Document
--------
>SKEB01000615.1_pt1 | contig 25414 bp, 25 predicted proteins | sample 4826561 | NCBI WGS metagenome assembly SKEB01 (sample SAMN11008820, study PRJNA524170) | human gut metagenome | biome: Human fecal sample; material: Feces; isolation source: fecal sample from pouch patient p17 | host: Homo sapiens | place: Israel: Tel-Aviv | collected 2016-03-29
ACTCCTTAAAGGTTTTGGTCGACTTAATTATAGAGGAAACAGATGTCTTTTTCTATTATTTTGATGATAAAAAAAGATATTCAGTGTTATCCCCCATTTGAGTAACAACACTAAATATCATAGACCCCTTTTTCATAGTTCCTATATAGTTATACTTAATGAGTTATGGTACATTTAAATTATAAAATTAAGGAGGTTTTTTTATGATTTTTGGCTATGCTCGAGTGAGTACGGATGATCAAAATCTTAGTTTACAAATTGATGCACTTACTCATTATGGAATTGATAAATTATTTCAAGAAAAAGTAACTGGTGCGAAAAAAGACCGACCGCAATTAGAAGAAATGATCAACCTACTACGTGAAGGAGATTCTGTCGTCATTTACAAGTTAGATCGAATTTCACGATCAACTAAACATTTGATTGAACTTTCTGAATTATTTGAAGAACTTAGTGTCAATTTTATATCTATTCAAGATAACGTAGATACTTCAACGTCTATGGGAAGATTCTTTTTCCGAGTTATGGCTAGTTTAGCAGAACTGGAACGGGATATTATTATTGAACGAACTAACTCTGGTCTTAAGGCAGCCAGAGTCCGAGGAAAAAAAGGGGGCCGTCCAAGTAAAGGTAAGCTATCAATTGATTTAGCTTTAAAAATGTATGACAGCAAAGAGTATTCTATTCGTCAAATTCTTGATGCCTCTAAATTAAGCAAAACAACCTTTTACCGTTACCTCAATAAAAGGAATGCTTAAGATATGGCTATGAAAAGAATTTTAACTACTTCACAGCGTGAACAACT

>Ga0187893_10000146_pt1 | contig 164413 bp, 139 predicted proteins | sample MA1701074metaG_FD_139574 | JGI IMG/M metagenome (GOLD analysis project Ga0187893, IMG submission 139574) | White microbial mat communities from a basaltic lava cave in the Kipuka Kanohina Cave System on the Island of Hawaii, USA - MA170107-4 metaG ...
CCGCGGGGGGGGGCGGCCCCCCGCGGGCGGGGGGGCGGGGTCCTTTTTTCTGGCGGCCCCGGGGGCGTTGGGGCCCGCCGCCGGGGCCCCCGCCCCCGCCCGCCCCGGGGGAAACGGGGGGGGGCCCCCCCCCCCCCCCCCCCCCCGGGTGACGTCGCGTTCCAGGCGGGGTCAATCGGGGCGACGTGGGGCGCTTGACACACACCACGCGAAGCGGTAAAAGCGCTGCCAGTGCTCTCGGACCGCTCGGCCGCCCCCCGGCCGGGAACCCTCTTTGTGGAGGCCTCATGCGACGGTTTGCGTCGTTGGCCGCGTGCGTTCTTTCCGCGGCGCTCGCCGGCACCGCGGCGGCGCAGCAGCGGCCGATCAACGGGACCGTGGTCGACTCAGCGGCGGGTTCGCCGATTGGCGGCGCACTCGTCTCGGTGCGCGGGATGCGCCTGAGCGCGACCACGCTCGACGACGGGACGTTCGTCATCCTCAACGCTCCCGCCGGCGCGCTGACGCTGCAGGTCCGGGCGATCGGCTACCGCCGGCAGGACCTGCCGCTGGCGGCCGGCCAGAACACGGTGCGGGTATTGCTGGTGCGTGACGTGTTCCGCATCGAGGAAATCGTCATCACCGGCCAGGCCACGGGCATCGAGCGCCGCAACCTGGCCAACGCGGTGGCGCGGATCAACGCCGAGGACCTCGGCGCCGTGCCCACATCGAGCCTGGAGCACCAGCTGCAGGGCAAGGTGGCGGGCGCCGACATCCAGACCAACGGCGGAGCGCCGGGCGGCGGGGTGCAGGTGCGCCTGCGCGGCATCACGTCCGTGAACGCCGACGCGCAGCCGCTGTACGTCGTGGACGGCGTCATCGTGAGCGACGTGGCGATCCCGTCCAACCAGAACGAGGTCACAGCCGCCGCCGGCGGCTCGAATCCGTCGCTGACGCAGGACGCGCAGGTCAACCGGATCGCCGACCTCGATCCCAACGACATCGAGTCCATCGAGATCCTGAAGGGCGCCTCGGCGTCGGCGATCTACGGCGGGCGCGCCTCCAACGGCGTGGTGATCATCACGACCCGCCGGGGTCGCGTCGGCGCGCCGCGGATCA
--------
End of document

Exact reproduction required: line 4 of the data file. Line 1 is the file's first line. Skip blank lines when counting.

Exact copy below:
CCGCGGGGGGGGGCGGCCCCCCGCGGGCGGGGGGGCGGGGTCCTTTTTTCTGGCGGCCCCGGGGGCGTTGGGGCCCGCCGCCGGGGCCCCCGCCCCCGCCCGCCCCGGGGGAAACGGGGGGGGGCCCCCCCCCCCCCCCCCCCCCCGGGTGACGTCGCGTTCCAGGCGGGGTCAATCGGGGCGACGTGGGGCGCTTGACACACACCACGCGAAGCGGTAAAAGCGCTGCCAGTGCTCTCGGACCGCTCGGCCGCCCCCCGGCCGGGAACCCTCTTTGTGGAGGCCTCATGCGACGGTTTGCGTCGTTGGCCGCGTGCGTTCTTTCCGCGGCGCTCGCCGGCACCGCGGCGGCGCAGCAGCGGCCGATCAACGGGACCGTGGTCGACTCAGCGGCGGGTTCGCCGATTGGCGGCGCACTCGTCTCGGTGCGCGGGATGCGCCTGAGCGCGACCACGCTCGACGACGGGACGTTCGTCATCCTCAACGCTCCCGCCGGCGCGCTGACGCTGCAGGTCCGGGCGATCGGCTACCGCCGGCAGGACCTGCCGCTGGCGGCCGGCCAGAACACGGTGCGGGTATTGCTGGTGCGTGACGTGTTCCGCATCGAGGAAATCGTCATCACCGGCCAGGCCACGGGCATCGAGCGCCGCAACCTGGCCAACGCGGTGGCGCGGATCAACGCCGAGGACCTCGGCGCCGTGCCCACATCGAGCCTGGAGCACCAGCTGCAGGGCAAGGTGGCGGGCGCCGACATCCAGACCAACGGCGGAGCGCCGGGCGGCGGGGTGCAGGTGCGCCTGCGCGGCATCACGTCCGTGAACGCCGACGCGCAGCCGCTGTACGTCGTGGACGGCGTCATCGTGAGCGACGTGGCGATCCCGTCCAACCAGAACGAGGTCACAGCCGCCGCCGGCGGCTCGAATCCGTCGCTGACGCAGGACGCGCAGGTCAACCGGATCGCCGACCTCGATCCCAACGACATCGAGTCCATCGAGATCCTGAAGGGCGCCTCGGCGTCGGCGATCTACGGCGGGCGCGCCTCCAACGGCGTGGTGATCATCACGACCCGCCGGGGTCGCGTCGGCGCGCCGCGGATCA